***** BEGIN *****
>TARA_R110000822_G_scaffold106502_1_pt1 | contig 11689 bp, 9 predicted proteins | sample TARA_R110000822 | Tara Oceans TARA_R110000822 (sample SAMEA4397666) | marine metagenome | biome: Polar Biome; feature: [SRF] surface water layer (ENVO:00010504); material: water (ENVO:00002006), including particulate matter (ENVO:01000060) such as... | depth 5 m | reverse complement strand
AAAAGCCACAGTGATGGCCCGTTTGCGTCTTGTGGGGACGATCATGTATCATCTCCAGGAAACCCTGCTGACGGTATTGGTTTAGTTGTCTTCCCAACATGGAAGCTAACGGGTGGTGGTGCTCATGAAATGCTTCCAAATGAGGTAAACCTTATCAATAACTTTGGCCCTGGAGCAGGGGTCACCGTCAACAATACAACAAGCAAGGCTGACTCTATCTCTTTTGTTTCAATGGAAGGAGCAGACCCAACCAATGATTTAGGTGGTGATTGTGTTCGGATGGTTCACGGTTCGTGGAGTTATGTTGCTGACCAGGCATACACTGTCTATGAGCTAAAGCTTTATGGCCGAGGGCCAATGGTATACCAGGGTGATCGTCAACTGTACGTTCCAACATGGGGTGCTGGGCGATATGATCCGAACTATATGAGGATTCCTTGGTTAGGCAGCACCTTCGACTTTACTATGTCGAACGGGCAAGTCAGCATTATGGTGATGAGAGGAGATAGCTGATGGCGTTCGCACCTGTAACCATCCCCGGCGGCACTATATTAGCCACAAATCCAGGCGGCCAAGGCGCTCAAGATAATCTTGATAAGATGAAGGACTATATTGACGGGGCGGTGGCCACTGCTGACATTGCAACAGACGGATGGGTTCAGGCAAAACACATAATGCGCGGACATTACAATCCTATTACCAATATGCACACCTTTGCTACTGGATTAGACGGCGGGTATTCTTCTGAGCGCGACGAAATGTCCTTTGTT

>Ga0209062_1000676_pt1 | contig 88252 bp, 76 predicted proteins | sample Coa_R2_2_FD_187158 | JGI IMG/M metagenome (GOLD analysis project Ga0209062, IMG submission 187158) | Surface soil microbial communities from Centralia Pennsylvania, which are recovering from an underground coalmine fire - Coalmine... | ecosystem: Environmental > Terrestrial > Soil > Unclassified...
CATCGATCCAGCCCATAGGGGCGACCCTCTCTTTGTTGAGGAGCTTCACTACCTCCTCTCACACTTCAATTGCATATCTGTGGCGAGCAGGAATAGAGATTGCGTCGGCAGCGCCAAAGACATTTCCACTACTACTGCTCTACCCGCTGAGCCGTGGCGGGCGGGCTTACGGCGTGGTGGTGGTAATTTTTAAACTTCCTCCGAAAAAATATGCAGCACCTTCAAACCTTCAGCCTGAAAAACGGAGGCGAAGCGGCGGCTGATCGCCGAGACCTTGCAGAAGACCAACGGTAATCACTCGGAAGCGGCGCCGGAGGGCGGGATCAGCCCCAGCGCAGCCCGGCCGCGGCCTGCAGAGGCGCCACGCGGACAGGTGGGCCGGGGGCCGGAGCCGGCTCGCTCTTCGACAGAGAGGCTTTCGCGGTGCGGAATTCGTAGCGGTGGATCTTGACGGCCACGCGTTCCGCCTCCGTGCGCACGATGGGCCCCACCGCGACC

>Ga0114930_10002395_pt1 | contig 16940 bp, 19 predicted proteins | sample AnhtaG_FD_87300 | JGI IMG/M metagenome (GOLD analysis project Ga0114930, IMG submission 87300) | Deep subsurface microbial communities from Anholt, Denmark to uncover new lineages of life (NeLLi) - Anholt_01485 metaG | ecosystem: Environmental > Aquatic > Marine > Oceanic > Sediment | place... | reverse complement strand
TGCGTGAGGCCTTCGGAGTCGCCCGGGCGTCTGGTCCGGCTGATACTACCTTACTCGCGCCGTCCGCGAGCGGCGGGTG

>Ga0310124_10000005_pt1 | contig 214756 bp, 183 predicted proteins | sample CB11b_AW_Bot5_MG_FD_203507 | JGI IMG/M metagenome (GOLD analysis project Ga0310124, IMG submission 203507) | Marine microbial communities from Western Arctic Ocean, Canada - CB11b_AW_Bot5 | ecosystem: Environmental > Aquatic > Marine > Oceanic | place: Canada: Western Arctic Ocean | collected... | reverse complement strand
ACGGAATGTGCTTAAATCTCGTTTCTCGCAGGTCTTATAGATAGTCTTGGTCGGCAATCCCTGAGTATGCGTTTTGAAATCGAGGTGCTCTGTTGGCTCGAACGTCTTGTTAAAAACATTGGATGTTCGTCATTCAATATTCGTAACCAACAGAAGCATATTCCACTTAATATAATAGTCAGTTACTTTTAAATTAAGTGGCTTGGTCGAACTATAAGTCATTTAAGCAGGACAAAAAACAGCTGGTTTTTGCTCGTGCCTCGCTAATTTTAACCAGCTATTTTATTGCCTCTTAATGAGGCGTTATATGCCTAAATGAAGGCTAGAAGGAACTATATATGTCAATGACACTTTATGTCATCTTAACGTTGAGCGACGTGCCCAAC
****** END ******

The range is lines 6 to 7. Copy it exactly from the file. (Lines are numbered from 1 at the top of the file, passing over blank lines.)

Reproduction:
TGCGTGAGGCCTTCGGAGTCGCCCGGGCGTCTGGTCCGGCTGATACTACCTTACTCGCGCCGTCCGCGAGCGGCGGGTG

>Ga0310124_10000005_pt1 | contig 214756 bp, 183 predicted proteins | sample CB11b_AW_Bot5_MG_FD_203507 | JGI IMG/M metagenome (GOLD analysis project Ga0310124, IMG submission 203507) | Marine microbial communities from Western Arctic Ocean, Canada - CB11b_AW_Bot5 | ecosystem: Environmental > Aquatic > Marine > Oceanic | place: Canada: Western Arctic Ocean | collected... | reverse complement strand